SAN JOSE (Reuters) – A coronavirus war of words broke out between Costa Rica and El Salvador after Salvadoran President Nayib Bukele accused the fellow Central American country of massaging its statistics by deliberately carrying out fewer tests for the virus.
Costa Rica has been relatively successful in containing the novel coronavirus with the number of those recovering outstripping new confirmed cases for several weeks.
However, Bukele late on Tuesday said Costa Rica had made a “political decision” to do less testing.
“All Costa Rica is doing is carrying out fewer tests. It’s like us doing 100 tests tomorrow instead of 1,700. So instead of having 40 new cases we’re going to have four,” Bukele, who has applied some of the strictest measures in the Americas to combat the virus, said in a televised address.
Costa Rica’s foreign ministry on Wednesday issued a terse statement expressing “concern” about Bukele’s comments, and officials defended the country’s testing for COVID-19, the disease caused by coronavirus.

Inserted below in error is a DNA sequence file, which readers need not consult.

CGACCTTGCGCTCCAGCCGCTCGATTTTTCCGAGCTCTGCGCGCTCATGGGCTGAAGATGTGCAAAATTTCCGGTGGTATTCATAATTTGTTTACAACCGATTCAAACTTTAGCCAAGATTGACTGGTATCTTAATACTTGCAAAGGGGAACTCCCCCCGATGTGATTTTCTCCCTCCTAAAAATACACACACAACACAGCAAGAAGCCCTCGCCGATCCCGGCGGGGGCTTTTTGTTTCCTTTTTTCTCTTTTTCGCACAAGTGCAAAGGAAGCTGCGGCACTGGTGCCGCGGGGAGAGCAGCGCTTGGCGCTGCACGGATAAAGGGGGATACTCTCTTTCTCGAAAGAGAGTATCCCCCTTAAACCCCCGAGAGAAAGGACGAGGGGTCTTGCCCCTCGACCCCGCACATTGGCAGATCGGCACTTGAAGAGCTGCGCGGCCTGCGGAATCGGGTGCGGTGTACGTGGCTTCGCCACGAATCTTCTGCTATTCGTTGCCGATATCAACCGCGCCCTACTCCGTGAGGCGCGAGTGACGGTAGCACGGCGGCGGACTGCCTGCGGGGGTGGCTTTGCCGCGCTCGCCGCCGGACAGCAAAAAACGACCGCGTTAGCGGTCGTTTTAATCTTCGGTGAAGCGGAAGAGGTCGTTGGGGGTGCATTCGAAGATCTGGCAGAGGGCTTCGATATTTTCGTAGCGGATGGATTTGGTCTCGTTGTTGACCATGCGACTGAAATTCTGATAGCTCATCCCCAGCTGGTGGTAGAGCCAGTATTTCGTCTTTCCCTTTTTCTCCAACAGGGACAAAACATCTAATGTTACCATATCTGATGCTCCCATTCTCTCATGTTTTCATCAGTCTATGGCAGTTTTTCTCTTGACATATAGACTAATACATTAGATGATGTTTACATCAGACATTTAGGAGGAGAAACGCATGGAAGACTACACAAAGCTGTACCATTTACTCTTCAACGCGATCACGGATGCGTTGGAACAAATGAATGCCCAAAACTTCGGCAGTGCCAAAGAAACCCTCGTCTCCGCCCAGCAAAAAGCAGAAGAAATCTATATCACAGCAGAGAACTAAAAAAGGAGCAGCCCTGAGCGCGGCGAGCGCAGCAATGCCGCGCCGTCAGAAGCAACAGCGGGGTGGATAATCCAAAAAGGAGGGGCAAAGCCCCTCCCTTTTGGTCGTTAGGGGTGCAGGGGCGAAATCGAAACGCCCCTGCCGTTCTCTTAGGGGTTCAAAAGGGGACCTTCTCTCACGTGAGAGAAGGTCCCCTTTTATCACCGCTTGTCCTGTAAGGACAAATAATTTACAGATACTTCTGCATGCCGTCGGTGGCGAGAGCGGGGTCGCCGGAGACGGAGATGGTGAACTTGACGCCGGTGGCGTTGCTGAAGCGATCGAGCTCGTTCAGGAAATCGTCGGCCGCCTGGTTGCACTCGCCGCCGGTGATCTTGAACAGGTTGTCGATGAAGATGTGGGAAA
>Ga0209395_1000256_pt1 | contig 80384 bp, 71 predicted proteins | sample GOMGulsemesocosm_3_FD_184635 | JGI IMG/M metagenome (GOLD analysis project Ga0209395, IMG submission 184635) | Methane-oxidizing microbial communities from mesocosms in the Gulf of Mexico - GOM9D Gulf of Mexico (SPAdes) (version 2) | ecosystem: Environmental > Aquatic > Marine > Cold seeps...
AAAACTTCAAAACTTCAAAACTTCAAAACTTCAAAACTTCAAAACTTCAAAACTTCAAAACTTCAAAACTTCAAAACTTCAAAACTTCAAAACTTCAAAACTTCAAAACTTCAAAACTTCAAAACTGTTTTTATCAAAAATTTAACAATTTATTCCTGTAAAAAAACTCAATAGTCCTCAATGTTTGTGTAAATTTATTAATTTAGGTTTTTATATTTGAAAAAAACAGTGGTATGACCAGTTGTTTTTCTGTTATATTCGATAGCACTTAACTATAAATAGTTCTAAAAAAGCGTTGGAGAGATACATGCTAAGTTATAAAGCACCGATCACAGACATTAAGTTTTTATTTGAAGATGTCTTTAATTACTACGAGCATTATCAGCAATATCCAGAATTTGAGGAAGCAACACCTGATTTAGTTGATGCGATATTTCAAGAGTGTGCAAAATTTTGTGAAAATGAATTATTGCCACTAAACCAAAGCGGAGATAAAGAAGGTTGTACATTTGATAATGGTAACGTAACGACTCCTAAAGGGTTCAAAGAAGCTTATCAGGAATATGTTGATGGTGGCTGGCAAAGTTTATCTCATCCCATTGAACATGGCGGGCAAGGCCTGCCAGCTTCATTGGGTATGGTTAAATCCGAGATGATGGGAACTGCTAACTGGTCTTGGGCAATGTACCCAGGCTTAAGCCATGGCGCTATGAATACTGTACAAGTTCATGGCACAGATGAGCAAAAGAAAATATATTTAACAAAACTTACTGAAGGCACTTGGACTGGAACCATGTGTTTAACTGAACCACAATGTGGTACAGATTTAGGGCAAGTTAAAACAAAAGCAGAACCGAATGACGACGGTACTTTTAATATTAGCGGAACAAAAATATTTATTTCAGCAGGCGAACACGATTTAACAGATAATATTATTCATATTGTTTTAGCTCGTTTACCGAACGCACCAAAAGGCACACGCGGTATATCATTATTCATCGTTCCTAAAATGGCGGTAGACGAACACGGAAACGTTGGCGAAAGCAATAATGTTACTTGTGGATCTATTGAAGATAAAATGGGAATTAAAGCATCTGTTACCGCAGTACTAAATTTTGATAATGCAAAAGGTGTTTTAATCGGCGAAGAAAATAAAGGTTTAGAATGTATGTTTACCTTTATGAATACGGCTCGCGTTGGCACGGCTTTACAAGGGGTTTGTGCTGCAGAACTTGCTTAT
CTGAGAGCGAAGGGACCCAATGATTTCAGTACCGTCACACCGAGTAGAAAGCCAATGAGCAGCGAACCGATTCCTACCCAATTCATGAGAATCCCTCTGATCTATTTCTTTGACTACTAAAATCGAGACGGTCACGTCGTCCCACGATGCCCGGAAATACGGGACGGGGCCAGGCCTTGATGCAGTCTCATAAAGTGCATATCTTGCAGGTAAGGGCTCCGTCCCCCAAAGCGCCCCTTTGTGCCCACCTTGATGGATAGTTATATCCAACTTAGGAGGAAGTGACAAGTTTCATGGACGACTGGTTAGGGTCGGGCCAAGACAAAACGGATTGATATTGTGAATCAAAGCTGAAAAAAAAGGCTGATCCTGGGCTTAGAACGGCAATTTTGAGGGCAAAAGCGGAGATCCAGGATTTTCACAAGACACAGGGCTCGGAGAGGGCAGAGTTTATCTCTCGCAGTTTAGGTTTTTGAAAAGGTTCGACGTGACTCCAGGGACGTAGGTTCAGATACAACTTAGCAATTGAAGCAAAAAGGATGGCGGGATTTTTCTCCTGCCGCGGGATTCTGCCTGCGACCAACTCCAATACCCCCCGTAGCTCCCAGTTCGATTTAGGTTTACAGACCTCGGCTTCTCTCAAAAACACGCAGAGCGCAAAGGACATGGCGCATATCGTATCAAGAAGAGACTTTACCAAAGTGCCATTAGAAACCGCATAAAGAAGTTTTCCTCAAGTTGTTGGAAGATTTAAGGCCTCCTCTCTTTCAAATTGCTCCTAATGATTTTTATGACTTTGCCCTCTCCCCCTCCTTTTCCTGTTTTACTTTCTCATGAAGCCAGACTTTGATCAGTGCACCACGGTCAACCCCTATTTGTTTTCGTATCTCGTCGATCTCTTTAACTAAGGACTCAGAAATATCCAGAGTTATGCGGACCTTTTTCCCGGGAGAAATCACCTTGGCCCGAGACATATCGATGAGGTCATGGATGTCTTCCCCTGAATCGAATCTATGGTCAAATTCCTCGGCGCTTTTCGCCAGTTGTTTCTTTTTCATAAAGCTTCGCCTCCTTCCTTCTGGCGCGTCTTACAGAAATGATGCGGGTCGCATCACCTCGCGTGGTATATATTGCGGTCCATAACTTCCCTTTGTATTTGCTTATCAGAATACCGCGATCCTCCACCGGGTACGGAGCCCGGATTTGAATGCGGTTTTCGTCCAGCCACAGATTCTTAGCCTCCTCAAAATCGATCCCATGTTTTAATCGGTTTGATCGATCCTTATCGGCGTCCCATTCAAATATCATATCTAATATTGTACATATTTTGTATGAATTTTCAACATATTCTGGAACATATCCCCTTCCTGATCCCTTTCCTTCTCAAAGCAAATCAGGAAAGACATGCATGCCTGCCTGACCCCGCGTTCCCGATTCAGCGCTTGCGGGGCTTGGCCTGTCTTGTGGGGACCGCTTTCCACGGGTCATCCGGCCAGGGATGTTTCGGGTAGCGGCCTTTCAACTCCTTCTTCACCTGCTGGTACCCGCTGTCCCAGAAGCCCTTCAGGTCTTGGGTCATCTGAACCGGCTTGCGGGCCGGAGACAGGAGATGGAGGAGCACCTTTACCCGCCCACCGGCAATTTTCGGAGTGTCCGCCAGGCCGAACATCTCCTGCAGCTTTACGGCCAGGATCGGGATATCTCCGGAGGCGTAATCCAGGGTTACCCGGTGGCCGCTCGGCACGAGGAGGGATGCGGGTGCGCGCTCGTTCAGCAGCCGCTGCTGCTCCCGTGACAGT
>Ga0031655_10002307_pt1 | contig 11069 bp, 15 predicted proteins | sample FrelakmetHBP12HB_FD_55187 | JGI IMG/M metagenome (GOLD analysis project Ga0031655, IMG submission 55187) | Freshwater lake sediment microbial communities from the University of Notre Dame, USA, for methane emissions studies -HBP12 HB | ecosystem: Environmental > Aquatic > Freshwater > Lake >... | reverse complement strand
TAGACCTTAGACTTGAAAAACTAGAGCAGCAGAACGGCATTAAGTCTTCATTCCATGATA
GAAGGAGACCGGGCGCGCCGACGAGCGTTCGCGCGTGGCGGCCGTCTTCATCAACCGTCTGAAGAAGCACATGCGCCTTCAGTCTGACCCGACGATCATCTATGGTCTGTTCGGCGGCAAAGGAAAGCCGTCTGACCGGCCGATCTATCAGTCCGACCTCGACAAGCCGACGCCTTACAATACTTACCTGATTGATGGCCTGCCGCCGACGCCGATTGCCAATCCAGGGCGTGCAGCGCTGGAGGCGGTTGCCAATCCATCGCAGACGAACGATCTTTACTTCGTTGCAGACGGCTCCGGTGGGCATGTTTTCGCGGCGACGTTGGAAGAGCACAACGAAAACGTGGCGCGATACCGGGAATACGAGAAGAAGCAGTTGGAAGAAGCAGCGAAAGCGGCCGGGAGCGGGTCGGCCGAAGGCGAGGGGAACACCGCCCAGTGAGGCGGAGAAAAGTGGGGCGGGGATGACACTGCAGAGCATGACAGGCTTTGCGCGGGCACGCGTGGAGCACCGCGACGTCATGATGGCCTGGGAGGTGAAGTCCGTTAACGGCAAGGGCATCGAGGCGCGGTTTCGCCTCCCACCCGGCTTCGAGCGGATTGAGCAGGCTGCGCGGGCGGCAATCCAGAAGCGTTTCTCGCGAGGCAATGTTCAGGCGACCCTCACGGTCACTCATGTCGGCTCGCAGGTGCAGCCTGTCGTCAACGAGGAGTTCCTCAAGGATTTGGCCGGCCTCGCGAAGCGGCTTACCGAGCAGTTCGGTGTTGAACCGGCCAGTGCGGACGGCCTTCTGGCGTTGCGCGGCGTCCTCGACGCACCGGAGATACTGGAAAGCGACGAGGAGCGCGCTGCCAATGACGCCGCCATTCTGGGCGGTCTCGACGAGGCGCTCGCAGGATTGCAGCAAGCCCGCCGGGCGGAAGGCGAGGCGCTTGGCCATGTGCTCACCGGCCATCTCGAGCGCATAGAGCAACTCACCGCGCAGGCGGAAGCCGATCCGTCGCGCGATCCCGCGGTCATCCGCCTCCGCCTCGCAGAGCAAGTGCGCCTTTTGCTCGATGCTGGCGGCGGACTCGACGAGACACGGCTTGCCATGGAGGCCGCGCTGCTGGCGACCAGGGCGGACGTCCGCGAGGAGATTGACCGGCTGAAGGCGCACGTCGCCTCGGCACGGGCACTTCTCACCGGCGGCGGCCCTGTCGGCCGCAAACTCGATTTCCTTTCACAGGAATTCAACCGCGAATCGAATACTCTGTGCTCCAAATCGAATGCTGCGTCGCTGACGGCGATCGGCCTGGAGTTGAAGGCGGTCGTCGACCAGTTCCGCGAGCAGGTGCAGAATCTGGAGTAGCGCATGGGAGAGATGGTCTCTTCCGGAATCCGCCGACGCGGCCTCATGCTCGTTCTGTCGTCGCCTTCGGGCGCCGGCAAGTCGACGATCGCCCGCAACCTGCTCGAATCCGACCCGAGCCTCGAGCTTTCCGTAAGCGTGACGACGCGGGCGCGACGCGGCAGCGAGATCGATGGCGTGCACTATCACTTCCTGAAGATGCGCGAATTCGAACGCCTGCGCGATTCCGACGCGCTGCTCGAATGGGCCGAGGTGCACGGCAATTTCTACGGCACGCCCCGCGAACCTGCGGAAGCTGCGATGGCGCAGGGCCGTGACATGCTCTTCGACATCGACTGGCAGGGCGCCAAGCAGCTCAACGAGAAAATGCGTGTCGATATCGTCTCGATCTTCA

Costa Rican authorities have so far reported 761 cases of coronavirus infection, including six deaths. Of those, 428 have recovered and there have be no new deaths in 16 days. El Salvador has registered 633 cases, 15 deaths and 219 recoveries.
Still, El Salvador has tested more aggressively for the virus, with 33,628 tests so far compared to 14,448 in Costa Rica. On Tuesday, El Salvador carried out 1,598 tests while Costa Rica’s latest daily total was 327 – less than half the number it carried out on March 26.
El Salvador has the bigger population of the two. In 2018, it was home to just over 6.4 million people, compared with almost 5 million in Costa Rica, World Bank figures show.
Costa Rican Foreign Minister Rodolfo Solano expressed his unease at Bukele’s comments to the Salvadoran ambassador Ana Patricia Pineda, and Health Minister Daniel Salas later defended Costa Rica’s testing regime at a news conference.
Bukele’s statements also sparked angry reactions from lawmakers and political figures in Costa Rica.
(Reporting by Alvaro Murillo; Additional reporting by Nelson Renteria in San Salvador; Editing by Stephen Coates)